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Bush Campaign Reforms Seek Curbs on PACs

June 30, 1989|JAMES GERSTENZANG | Times Staff Writer

WASHINGTON — President Bush, unveiling a campaign finance program intended to "free our electoral system from the grip of special interests," called Thursday for the elimination of corporate and union committees that pump millions of dollars into congressional election campaigns.

Bush also proposed measures intended to reduce the advantages of congressional incumbency, to boost the role of political parties by increasing the amounts that they can spend on congressional races and to limit free congressional mailings. And, raising what has proved to be a particularly thorny issue, the President said that he would work with Congress on developing a plan to raise House and Senate salaries.

Accent on Individual

"We need reforms that curtail the role of special interests, enhance the role of the individual and strengthen the parties," Bush said.

His plan was criticized by Democrats as one that would favor Republicans, who are in a minority in the House and Senate, by trimming the campaign advantages of incumbents. In the 1980s, 97.7% of House incumbents seeking reelection have been successful, according to the White House.

Bush acknowledged such a likely result, saying in an interview Wednesday with The Times as he looked ahead to the proposal: "Well, I have a good reason to want to lock out the status quo in terms of control of the House or control of the Senate."

The trouble the proposals, if enacted, might cause for incumbents led to predictions that they never would make it through Congress without major change or--as a senior White House official acknowledged--without a major public effort by the President to put pressure on the House and Senate.

And Michael Berman, a Democratic Party expert on campaign finance, pointed out that the proposals would not prohibit individuals from creating political action committees and using their own contributions to pay for the committees' overhead. He argued that the proposals favor candidates supported by wealthy business leaders who could more easily create such groups to circumvent a ban on corporate committees, than could union groups that also would be banned.

House Speaker Thomas S. Foley (D-Wash.) said: "While I welcome the President's willingness to join our ongoing reform efforts, I regret that he has chosen to submit proposals that blatantly favor the Republican Party and jeopardize bipartisan efforts already under way.

Cites Soaring Costs

"I also regret that the President failed to address the overriding issue in campaign reform, namely, the skyrocketing cost of campaigns. Any real reform package must include some proposal to bring this runaway spending under control."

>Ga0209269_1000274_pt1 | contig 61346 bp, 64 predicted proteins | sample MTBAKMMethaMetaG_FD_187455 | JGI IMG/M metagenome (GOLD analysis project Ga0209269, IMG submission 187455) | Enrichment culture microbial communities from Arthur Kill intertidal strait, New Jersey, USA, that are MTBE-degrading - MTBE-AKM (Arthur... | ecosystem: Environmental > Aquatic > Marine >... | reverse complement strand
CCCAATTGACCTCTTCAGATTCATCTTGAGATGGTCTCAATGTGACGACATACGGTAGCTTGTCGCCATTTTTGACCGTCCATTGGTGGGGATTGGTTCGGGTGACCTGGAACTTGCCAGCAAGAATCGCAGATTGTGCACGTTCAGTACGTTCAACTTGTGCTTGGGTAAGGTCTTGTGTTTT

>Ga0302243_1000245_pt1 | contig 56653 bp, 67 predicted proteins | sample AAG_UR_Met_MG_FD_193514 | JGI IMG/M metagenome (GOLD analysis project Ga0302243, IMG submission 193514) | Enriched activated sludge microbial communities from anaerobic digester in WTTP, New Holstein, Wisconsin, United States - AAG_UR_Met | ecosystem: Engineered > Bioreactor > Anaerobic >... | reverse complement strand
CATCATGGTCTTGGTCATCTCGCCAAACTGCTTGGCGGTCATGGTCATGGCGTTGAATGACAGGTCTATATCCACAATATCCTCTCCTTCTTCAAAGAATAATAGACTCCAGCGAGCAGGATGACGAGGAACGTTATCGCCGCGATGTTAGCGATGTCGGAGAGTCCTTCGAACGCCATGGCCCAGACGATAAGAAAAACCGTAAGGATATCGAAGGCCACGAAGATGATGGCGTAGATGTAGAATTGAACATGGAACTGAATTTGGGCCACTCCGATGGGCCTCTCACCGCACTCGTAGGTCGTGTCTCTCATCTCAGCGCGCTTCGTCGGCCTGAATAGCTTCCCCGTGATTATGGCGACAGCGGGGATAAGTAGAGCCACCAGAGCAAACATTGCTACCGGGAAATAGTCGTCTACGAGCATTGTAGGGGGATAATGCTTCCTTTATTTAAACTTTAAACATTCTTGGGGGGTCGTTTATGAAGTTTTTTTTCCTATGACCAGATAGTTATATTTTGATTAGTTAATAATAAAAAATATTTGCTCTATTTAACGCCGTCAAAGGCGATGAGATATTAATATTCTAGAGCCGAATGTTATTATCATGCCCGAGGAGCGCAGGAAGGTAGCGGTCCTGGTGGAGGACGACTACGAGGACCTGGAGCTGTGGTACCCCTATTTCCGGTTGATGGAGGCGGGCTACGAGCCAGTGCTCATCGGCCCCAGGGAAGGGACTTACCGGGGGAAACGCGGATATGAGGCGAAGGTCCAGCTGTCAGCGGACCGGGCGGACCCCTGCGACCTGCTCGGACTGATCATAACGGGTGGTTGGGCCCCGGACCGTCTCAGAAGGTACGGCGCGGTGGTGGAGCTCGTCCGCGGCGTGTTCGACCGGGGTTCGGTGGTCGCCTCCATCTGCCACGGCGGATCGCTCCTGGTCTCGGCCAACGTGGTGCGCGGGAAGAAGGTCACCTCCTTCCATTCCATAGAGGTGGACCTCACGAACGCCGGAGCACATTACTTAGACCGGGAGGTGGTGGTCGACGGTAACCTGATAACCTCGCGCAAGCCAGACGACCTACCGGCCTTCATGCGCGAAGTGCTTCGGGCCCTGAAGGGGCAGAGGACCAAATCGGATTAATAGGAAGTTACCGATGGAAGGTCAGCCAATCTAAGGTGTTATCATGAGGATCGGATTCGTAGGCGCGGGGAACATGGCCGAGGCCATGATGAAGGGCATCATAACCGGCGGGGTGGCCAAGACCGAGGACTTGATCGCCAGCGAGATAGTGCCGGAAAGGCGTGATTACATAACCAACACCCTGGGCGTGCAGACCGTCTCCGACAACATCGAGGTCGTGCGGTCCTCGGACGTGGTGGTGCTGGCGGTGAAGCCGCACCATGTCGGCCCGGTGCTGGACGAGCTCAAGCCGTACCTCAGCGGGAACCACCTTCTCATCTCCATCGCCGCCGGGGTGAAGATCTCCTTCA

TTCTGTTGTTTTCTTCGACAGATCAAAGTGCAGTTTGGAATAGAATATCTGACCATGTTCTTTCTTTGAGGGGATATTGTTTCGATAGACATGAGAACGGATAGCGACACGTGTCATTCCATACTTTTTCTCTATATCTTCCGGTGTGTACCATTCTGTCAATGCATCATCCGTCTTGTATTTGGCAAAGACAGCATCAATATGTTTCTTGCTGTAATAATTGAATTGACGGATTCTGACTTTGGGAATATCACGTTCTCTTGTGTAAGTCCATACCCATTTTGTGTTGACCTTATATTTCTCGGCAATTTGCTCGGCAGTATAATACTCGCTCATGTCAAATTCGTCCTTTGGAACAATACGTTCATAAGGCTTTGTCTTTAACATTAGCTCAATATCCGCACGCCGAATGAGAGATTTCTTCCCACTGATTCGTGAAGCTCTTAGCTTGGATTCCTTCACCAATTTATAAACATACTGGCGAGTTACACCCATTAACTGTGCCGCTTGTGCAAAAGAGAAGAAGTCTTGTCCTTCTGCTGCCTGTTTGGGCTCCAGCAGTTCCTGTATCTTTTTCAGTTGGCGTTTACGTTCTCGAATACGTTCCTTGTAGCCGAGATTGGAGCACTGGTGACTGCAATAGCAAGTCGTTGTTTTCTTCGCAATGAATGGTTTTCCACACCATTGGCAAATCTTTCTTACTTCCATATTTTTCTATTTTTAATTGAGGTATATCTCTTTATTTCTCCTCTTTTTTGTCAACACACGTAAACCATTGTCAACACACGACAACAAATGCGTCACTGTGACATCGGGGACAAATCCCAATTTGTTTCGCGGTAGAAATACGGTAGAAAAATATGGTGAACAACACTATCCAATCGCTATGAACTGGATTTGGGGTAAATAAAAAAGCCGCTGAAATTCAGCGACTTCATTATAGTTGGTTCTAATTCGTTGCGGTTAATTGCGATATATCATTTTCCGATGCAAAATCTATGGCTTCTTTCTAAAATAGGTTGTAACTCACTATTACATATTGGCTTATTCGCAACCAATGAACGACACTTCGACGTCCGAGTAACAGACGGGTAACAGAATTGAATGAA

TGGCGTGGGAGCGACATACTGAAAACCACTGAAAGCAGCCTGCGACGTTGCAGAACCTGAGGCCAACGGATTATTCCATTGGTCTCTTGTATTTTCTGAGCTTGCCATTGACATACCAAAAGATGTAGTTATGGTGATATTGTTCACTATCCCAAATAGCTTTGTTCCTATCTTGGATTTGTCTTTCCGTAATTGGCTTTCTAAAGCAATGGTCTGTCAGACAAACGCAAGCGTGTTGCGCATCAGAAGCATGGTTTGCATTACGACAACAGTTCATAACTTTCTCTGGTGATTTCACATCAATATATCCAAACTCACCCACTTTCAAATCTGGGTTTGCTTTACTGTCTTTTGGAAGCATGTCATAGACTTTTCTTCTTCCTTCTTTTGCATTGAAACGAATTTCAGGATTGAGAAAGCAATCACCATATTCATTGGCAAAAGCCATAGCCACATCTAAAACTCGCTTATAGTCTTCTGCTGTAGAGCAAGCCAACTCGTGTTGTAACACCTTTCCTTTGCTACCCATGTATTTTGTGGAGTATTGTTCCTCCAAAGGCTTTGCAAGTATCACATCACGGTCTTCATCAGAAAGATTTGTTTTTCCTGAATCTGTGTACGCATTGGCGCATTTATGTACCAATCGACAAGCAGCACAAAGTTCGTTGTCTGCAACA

In addition to eliminating the political action committees run by unions, corporations and trade associations, which the White House said accounted for nearly 90% of the approximately $160 million spent by political action groups before the 1988 election, the President's program would:

--Reduce from $5,000 to $2,500 the limits on contributions by independent political action committees.

--Prohibit all organizations except political party committees from soliciting contributions from employees or members and then sending them as one contribution to a candidate, without the amount counting toward overall contribution limits.

--Increase, from approximately $46,000 to $115,000, the amount that the individual political parties can spend on House races. The sizable increase in this ceiling would be likely to favor the Republicans, who have had better luck raising funds than the Democrats.

--Prohibit the forwarding of a congressional or presidential candidate's leftover campaign funds to the next election campaign. Such funds have helped incumbents build long-running war chests. Under the proposal, the money could be handed over to the political parties, to the U.S. Treasury or returned to contributors.

Curb on Free Mailings

--Limit the use of the "franking" privilege by members of Congress so that huge quantities of newsletters and other brochures that can boost their campaigns could no longer be mailed without the cost of postage.

--Require greater public disclosure of campaign funding, in particular the contributions by individuals to "get out the vote" efforts. In the 1988 campaign, the lack of limits on such contributions allowed individuals to give thousands of dollars--in some cases $100,000--to party efforts that were devoted to individual candidates, despite a $5,000 limit on an individual's contribution to any one candidate.

In addition, the proposal called for drawing up borders of congressional districts along community boundaries, to eliminate "gerrymandering" of districts that critics say can give advantages to one party or another by creating congressional districts that encompass specific groups of voters.

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